The 10 “great challenges” for robots

Developing the capacity to make moral decisions is one of the 10 greatest challenges facing robots in the near future, according to an international team robotics experts.

A new paper, published in the journal Science Robotics, compiles 10 major unsolved hurdles in robotics. These pressing challenges were collected during an open online survey and narrowed down by a panel of experts, led by Guang-Zhong Yang, director of the Hamlyn Centre for Robotic Surgery at Imperial College London, in the UK. 

Four of the challenges are related to the development of technology that will reshape the future of robotics, going beyond gears and motors. These include creating new materials and manufacturing methods; using brain-computer interfaces to augment human capabilities; developing inexpensive but long-lasting batteries and energy-harvesting schemes; and using nature as an inspiration – either translating biological principles into engineering design or integrating living components into robotic structures. 

Three challenges focus on fundamental problems in robotics: developing robot swarms, improving navigation and exploration, and developing artificial intelligence that can “learn how to learn”, and use common sense to make moral and social decisions.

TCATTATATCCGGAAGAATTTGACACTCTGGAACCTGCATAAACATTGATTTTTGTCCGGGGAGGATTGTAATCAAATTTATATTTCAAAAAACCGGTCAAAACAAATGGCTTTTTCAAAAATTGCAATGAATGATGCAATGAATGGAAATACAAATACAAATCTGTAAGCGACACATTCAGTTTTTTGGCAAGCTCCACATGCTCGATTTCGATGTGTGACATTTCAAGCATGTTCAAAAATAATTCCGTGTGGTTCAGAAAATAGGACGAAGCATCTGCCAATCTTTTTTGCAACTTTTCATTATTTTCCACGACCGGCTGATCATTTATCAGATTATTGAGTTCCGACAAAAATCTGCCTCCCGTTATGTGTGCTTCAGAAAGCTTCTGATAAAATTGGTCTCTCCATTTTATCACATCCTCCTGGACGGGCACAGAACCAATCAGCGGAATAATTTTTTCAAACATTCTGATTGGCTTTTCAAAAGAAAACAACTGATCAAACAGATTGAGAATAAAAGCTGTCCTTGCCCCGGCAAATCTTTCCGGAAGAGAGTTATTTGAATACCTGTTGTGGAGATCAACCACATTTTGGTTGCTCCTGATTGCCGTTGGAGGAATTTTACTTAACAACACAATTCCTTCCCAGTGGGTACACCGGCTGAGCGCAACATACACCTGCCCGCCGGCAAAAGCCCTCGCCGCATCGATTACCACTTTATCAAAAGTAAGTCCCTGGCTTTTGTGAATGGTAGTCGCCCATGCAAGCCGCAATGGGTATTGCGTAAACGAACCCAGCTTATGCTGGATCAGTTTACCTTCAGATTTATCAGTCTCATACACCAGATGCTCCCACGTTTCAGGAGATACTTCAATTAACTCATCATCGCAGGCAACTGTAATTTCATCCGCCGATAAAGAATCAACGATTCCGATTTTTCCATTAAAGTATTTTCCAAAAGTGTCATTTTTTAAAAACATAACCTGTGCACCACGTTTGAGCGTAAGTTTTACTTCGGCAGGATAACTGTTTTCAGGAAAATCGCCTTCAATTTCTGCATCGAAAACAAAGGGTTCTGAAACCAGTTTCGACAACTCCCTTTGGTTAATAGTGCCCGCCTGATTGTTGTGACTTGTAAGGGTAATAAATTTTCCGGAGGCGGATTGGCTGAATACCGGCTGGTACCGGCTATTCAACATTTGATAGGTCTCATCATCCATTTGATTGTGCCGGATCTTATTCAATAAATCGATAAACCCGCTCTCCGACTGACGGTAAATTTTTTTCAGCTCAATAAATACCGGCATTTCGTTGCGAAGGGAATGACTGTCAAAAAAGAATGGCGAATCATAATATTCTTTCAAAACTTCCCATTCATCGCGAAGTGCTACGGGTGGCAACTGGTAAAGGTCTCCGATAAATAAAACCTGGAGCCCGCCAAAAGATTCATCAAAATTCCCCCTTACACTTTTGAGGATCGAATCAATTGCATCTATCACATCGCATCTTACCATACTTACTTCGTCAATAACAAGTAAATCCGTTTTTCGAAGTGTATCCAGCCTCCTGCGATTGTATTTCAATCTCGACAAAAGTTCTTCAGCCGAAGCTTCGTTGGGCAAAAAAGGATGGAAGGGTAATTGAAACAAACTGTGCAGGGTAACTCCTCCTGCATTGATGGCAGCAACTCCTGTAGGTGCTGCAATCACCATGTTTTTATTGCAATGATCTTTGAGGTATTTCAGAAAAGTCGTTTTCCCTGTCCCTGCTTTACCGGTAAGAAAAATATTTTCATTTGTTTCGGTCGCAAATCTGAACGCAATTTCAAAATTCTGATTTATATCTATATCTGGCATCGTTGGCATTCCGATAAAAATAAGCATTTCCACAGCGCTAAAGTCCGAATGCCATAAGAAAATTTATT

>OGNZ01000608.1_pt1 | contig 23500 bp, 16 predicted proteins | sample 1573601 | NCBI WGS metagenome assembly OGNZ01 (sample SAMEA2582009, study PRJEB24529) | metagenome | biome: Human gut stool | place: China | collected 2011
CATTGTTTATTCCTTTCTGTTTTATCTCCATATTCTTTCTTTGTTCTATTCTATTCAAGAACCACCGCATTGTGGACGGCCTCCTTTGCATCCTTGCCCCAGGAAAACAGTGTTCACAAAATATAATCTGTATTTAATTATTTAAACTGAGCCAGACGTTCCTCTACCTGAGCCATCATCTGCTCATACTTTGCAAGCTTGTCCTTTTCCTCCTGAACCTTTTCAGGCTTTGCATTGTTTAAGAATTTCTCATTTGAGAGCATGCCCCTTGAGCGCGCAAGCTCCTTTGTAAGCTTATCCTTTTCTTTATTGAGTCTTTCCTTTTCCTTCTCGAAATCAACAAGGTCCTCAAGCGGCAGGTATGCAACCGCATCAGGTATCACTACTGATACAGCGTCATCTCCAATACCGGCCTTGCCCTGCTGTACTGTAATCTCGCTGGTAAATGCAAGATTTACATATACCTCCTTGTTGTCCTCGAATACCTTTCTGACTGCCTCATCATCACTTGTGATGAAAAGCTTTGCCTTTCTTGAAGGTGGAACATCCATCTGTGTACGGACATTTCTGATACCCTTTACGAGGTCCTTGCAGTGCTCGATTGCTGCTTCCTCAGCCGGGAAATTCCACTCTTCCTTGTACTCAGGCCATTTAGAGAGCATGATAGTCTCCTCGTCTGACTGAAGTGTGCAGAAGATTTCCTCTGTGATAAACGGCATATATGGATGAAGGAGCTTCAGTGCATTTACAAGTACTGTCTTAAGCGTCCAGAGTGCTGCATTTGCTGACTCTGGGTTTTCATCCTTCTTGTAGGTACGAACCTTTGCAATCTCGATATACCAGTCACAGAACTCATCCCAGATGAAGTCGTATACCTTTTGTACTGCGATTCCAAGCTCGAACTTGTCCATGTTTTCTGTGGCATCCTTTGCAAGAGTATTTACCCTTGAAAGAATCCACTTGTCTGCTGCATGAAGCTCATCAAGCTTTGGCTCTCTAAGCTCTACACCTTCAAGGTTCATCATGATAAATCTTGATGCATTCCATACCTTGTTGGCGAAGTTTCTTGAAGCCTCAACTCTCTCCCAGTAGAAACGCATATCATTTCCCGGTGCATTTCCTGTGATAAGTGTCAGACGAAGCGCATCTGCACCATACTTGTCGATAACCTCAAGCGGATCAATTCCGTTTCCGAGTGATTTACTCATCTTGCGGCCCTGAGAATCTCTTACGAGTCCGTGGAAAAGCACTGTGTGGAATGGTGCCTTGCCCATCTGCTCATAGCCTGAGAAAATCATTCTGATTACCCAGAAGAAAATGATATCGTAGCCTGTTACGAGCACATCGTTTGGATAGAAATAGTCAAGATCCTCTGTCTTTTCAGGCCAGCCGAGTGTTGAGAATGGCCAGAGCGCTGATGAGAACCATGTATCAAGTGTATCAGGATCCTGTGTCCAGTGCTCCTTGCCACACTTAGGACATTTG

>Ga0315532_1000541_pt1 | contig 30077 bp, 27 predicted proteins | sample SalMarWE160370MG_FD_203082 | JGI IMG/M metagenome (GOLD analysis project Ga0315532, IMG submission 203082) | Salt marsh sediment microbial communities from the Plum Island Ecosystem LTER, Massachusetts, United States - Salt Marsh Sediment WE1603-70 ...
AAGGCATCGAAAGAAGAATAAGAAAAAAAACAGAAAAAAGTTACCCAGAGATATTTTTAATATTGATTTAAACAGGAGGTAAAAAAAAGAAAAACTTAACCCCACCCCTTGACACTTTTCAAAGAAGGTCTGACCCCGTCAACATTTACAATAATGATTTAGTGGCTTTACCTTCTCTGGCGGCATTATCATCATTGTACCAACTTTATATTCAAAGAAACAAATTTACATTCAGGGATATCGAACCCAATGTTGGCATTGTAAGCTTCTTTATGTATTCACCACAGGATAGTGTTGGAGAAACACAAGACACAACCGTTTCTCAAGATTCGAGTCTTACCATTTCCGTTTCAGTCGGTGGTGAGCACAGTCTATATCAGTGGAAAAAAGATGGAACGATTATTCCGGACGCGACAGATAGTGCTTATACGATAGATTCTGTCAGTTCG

Two crucial challenges are in the areas of social interaction, where robots must be taught to understand the complexities of human social dynamics, and medicine, where the increased use of intelligent robotic devices will face a plethora of legal, ethical, and technical questions.{%recommended 6509%}

The last challenge is reminiscent of concerns that frequently feature in sci-fi: the ethical dilemmas and security problems of integrating autonomous robots into society. 

The researchers recommend that we should deal with such complex concerns in policy and society early, while the technology is still under development, and note that we should be more worried about human ignorance than artificial superintelligence: “Humans, not technology, are both problem and solution and shall remain so for any foreseeable future,” they write.

Professor of Artificial Intelligence at UNSW Sydney Toby Walsh was not involved in the study but agrees that ethics “is truly one of the grand challenges that faces us in the coming decades”.

Walsh comments, however, that “the challenges lack vision. They won’t inspire young people today to go into the field”. 

In his eyes, a grand challenge in the near future of robotics might be to build a robot to discover life on the solar system’s moons, or to “go into your teenager’s room, pick up the clothes from the floor, wash, fold and put them away in the wardrobe”.

The researchers acknowledge that the compiled list is not exhaustive, but addressing even these 10 challenges will have significant social, political and socioeconomic impacts in the coming years.

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